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by William H. Benson

June 25, 2000

     “The defeat of General Custer and the Seventh Cavalry on June 25, 1876, with a loss of 265 men killed and 52 wounded, was the most sensational battle of the western Indian wars.” So wrote George Bird Grinnell in his chapter “The Custer Battle, 1876” in his classic work, The Fighting Cheyennes.

     Grinnell was most unusual among western historians: he spent time with the Native Americans, interviewed them, especially the Cheyennes, and then recorded their oral histories of what had happened at their battles with the white soldiers between 1856 and 1879. Most historians dismissed the Native Americans’ accounts as untrustworthy, but Grinnell wrote them down as he heard them, “without comment.”

     “Grinnell found among the Cheyennes that their leaders were men of honor and veracity, honest and guarded in their statements, avoiding hearsay.”

     By the mid-1870’s, certain of the Plains Indians tribes resented the Americans’ invasion of their lands, and they refused to accept the white men’s treaties.

     Chief among these “non-treaty” Sioux was the Hunkpapa Sioux medicine man, Sitting Bull, who had witnessed a vision, that the gods had granted him power over the white soldiers. To him in the Rosebud River country of southern Montana in the spring of 1876, he gathered thousands from the tribes of the Sioux nations: the Hunkpapa, Brule, Ogalalla, Minneconjou, Santee, and the Yanktonnais. Joining these Sioux were also the Northern Cheyennes and the Arapahoe.   

       The U.S. government responded to Sitting Bull’s defiance, and dispatched three armies toward the Rosebud, one of which was commanded by General Alfred Terry, along with his Lieutenant Colonel, George Armstrong Custer, from Fort Lincoln near Bismarck, North Dakota. The three armies intended on converging on the Rosebud.

     Early on Sunday morning, June 25, 1876, Custer of the 7th Cavalry was on the divide between the Rosebud and the Little Big Horn River, when he received his scouts’ report that the Plains Indians were situated on the west side of the Little Big Horn, north and west of his current location. Custer decided to attack, and divided his army three units.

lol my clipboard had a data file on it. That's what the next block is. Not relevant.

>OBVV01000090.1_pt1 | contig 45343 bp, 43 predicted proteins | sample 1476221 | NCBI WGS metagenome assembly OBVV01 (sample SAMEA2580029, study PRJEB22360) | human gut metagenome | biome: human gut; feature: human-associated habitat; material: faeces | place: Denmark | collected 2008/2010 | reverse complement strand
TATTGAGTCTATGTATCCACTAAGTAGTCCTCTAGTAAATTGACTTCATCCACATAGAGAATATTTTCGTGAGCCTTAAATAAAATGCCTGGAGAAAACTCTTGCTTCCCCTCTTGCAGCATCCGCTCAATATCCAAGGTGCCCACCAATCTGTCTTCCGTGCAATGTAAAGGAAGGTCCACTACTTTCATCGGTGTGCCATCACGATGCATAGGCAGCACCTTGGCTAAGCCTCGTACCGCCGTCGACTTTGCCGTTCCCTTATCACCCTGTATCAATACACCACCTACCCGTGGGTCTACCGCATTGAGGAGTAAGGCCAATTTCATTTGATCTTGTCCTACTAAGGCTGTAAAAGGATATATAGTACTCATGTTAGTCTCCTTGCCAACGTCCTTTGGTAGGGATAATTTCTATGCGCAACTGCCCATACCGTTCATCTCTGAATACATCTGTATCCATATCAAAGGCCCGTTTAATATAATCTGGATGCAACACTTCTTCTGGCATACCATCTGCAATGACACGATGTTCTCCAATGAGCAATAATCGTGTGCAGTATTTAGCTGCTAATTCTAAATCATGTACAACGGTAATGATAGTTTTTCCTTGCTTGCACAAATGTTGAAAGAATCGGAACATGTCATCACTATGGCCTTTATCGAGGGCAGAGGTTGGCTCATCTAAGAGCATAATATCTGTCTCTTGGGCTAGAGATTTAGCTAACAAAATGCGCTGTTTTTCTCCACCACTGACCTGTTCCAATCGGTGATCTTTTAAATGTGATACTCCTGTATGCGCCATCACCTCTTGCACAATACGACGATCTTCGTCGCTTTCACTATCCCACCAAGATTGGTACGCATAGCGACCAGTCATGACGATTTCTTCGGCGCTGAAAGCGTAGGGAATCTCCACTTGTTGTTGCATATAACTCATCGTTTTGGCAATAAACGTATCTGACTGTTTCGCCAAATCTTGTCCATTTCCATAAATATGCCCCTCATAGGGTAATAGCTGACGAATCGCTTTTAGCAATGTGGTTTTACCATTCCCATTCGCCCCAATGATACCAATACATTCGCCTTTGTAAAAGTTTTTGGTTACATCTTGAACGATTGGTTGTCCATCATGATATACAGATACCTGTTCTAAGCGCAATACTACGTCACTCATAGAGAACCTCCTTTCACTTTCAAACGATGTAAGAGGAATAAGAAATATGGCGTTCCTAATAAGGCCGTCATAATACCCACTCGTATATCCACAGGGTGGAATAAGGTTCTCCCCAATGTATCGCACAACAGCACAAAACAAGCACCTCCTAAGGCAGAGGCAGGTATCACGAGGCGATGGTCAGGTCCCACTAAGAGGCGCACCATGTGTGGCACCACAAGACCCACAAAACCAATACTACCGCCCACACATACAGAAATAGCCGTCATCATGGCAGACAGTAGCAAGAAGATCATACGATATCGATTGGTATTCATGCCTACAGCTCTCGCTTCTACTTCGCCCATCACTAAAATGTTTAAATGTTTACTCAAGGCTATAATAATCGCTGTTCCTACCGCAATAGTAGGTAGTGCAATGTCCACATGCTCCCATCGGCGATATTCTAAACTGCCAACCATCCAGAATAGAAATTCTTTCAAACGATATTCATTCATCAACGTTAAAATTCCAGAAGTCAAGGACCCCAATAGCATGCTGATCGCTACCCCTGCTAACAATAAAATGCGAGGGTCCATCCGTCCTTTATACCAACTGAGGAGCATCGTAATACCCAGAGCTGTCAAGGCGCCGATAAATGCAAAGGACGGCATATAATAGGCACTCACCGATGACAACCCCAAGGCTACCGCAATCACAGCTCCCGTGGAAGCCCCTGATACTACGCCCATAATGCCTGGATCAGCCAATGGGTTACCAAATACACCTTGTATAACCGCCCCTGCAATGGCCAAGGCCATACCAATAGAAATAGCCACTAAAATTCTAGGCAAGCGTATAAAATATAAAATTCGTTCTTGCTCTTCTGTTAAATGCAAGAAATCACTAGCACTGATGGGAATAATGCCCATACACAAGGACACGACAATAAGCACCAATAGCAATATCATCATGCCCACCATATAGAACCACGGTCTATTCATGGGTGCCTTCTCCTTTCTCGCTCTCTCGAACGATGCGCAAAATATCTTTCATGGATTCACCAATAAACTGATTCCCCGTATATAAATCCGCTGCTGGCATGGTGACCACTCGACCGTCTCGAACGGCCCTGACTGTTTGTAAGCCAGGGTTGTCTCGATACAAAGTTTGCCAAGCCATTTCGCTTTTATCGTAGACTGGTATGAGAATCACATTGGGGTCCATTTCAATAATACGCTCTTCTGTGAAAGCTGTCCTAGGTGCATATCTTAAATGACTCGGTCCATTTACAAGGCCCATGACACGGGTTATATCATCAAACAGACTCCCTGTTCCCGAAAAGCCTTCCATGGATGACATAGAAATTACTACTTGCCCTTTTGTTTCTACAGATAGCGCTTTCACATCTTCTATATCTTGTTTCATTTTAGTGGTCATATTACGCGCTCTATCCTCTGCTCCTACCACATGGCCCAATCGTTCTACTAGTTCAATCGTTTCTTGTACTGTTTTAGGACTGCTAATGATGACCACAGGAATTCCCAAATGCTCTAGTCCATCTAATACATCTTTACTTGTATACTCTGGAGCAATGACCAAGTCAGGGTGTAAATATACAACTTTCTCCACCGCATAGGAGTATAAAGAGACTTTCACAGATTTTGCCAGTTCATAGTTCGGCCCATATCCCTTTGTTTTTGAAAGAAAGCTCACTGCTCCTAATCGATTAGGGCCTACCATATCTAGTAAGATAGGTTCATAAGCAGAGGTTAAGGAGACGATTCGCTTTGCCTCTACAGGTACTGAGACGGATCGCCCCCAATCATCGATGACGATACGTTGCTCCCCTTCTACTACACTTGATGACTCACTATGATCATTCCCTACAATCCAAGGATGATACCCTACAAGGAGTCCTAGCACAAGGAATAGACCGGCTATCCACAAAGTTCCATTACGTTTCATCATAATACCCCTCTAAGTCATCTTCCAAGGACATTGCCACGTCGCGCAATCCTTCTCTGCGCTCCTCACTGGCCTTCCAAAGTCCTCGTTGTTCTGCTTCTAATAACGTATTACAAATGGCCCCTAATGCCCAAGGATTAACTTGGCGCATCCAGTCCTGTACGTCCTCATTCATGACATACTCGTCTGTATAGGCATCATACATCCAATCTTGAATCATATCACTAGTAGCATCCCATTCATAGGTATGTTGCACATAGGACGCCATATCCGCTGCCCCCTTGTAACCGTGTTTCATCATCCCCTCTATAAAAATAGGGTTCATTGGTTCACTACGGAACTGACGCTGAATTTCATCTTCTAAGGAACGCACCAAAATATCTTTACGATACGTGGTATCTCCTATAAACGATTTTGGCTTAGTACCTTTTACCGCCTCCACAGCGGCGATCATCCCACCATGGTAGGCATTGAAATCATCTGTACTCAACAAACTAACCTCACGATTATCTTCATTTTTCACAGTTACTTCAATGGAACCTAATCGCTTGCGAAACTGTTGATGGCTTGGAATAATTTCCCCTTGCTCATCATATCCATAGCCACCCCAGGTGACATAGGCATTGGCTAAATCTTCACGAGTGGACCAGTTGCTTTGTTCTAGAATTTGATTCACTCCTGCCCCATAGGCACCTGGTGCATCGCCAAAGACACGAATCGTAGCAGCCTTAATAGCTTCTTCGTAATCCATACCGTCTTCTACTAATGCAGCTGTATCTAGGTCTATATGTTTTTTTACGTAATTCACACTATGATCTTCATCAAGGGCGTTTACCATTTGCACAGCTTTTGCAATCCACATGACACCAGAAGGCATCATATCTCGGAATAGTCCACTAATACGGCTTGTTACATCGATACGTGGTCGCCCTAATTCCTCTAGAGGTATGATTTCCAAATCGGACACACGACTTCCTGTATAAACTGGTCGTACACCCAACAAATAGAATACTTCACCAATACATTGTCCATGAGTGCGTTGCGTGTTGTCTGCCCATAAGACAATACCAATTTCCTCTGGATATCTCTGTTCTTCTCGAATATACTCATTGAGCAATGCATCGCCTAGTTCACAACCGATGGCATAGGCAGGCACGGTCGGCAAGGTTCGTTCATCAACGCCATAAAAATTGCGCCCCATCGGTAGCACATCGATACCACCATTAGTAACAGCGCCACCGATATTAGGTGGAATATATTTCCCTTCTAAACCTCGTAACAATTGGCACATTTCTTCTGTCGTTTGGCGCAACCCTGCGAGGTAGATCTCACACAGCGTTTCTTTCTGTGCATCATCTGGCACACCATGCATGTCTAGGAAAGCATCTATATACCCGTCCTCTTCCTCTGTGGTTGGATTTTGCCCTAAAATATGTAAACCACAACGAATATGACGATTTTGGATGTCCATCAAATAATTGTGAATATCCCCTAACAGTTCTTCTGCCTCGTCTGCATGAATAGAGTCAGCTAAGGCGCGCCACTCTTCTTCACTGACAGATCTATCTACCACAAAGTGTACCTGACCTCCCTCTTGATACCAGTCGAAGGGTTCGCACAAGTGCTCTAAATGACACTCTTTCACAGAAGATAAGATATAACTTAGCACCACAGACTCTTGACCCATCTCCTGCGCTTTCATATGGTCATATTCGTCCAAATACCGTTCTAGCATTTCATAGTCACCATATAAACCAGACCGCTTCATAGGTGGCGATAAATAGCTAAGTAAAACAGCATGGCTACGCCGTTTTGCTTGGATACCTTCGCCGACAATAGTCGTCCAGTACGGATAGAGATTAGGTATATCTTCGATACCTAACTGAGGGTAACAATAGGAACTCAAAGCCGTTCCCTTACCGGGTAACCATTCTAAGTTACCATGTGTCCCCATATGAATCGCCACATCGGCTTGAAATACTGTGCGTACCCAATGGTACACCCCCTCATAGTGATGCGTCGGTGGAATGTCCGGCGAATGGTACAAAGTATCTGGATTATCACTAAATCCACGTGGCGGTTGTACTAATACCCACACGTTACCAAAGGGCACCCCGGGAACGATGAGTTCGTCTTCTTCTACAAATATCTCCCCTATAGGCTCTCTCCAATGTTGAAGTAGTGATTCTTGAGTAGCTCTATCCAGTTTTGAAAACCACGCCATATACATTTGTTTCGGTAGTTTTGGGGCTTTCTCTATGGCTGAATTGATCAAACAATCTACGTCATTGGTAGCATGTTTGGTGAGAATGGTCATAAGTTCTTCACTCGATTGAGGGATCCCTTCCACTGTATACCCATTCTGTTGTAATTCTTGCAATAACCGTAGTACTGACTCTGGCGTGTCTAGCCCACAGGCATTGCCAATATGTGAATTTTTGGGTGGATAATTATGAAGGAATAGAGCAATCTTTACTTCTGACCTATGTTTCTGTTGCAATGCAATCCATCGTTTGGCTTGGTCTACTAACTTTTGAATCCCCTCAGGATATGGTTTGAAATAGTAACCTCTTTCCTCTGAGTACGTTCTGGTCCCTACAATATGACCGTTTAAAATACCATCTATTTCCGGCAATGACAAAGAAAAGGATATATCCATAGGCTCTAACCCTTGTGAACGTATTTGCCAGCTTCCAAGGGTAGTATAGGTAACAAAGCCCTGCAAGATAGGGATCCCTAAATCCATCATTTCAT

Major Marcus A. Reno attacked the south end of the Indian camp, but when Reno saw the size of the camp, he decided not to continue his attack, when he was only a quarter of a mile from the village. A mistake. He and his troops retreated to a grove of timber, but panic-stricken, his 112 soldiers then bolted from the woods’ protection, crossed the Little Big Horn, and sought refuge upon a bluff.

     The Cheyenne later told Grinnell that they thought the white soldiers’ behavior was bizarre. “We could never understand why the soldiers left the timber, for if they had stayed there, the Indians could not have killed them.” More than 40 soldiers were killed.

     Frederick Benteen, Captain of Custer’s second unit, arrived on the bluffs just as Reno’s men were scaling them. Benteen asked Reno, “Where is Custer?” But Reno did not know. Custer had led the third unit himself, five miles to the north hoping to flank the entire Indian camp in a surprise attack. Suddenly, Custer too saw the immensity of the village, between 10,000 and 12,000 Indians, of which some three thousand were warriors.

     Custer chose not to attack. A mistake. But the Indian warriors, led by the chiefs Gall, Crazy Horse and Two Moon, recognized Custer’s indecision and attacked, while Custer and his soldiers tried to stand them off.

     “Indians and troopers fought in a big tangle. Everyone fired wildly. No one stopped to see who was who. They were so densely packed that the Indians were shooting each other. . . . Many of the Indians hacked away with clubs or hatchets. Soldiers died. It was every man for himself.” The fight was soon over, and Custer’s entire unit was wiped out.

     Years later, the Cheyenne warriors who fought there that day admitted to George Grinnell “that if Reno and Custer had kept on and charged through the village from opposite ends, the Indians would have scattered and there would have been no disaster.”


     That may have been so, but at the age of thirty-six, George Armstrong Custer, the most flamboyant and sensational Civil War general and Indian fighter that America had ever produced, was gone. The Indians had called Custer “Long Hair” or sometimes “Son of the Morning Sun.” The latter was a name filled with homage, for the Native Americans’ revered the sunrise, that eastern sky where the sun is born again and again.